Lower link settings
I wish I had my manual here, because I can't remember the technical name of these things. They are on the lower 3pt hitch arms of my JD 4300, and can be set to rigid or floating. They suggest floating for ground-engaging implements, and rigid for others.
I'm not sure I understand the whole point of this? Why not leave them floating all the time? And how do you define "ground-engaging"? Would this include, say, a dirt scoop, with which you just scoop up some dirt and then raise it and drive around with it in the air? Would it include a finish mower, which has wheels that ride on the ground constantly? The only implement of mine that I'm sure would be considered ground-engaging would be my tiller.
Any thoughts appreciated..
Re: Lower link settings
The adjustments you refer to are slots that allow the draft links to move up-and-down a small amount relative to the lift links. In addition, there is usually some provision for locking this "slop" out. The purpose is to allow the mounted implement a small amount of "roll" relative to the tractor. Sometimes in manuals and descriptions this is called "lateral float" but it is not an accurate term. Lateral implys left-to-right or side-to-side, but not a rotational motion as is the actual case.
One of the most important needs for the rotational degree-of-freedom is when attaching and detaching an implement. Unless both the tractor and implement are on a level slab of concrete or pavement, when the implement is parked on the ground the draft pins will normally not be quite level with the ends of the draft links when the tractor is backed up to make a connection. With float enabled on each lift link, you can manually raise each draft link slightly to ease the connecting process. Try this with the lift links locked to see how difficult this can be.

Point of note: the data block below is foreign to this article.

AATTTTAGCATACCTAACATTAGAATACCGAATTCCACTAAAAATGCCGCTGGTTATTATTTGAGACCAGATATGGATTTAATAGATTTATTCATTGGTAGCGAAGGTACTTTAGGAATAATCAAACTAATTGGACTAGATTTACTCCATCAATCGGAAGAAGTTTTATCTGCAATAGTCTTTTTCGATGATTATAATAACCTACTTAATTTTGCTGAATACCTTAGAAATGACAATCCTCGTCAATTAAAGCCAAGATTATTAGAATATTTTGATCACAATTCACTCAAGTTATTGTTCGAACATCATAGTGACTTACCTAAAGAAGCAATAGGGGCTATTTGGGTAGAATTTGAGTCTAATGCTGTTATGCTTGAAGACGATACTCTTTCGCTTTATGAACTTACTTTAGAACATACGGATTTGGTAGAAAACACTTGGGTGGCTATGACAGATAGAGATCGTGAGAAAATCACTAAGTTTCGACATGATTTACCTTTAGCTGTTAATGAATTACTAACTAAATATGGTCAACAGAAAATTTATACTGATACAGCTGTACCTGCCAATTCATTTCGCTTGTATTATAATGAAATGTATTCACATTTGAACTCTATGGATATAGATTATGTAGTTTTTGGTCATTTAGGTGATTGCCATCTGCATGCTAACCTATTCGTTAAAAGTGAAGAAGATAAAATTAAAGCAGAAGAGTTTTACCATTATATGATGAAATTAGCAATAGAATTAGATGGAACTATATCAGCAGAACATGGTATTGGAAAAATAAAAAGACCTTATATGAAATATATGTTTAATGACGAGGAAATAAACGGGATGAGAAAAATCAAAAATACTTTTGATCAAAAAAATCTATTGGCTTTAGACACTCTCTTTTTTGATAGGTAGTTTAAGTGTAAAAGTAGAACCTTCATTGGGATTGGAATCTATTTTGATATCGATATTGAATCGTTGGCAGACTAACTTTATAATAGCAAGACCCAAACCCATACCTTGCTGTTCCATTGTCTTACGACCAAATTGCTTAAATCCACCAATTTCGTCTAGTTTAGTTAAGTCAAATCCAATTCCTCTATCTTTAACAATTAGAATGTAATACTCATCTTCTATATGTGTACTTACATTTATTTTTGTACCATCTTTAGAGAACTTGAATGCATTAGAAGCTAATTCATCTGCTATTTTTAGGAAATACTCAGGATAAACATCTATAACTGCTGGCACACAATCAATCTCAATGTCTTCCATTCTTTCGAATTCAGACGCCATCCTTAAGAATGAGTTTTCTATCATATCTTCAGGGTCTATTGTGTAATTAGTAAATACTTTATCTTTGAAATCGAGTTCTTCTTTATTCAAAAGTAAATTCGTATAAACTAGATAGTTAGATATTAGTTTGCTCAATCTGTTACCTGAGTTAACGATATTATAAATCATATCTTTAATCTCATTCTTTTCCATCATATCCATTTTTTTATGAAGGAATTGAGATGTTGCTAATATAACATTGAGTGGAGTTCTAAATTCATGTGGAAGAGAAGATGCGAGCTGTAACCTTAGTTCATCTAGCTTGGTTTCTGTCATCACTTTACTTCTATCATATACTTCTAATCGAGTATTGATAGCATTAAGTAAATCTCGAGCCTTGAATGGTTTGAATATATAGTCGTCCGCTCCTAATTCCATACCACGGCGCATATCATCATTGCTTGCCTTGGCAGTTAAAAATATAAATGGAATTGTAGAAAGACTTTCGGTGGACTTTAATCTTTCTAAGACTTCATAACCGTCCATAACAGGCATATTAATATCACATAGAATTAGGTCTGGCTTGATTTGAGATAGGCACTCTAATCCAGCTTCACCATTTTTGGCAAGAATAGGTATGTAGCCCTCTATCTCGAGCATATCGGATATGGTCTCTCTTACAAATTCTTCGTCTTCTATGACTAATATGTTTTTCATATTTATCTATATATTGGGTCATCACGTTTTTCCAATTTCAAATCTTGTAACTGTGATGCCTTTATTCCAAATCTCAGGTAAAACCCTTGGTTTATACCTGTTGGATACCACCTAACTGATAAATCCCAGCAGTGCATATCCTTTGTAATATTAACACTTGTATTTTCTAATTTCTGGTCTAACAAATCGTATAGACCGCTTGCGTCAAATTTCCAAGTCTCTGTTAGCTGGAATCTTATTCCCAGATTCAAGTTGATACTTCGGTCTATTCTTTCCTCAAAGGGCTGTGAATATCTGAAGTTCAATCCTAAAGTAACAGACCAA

The roll degree-of-freedom also allows the implement to follow ground contours easily. This is especially important when the implement has its own gauge wheels or skids or is a blade or scoop. If you were to be using a rear utility blade and had the roll locked out to rigidize the hitch, then whenever the tractor wheels went up or down over bumps, it would try to force the blade to follow the same motions as the tractor resulting in a wavy cut.
The term "ground-engaging" usually means that some working surface (or surfaces), edge, or wheels touch the ground when the implement is in working position. Examples of non-ground engaging implements would be a ballast box and a sickle-bar mower.
As a practical matter you can leave the lift links in a float position almost all of the time. I never lock mine.
Some tractors do not have this float capability. An example would be the JD 4100.
Hope this helps.
Re: Lower link settings
Thanks very much.. the explained it perfectly for me. And yes, ever since I unlocked them, hooking up implements is much easier!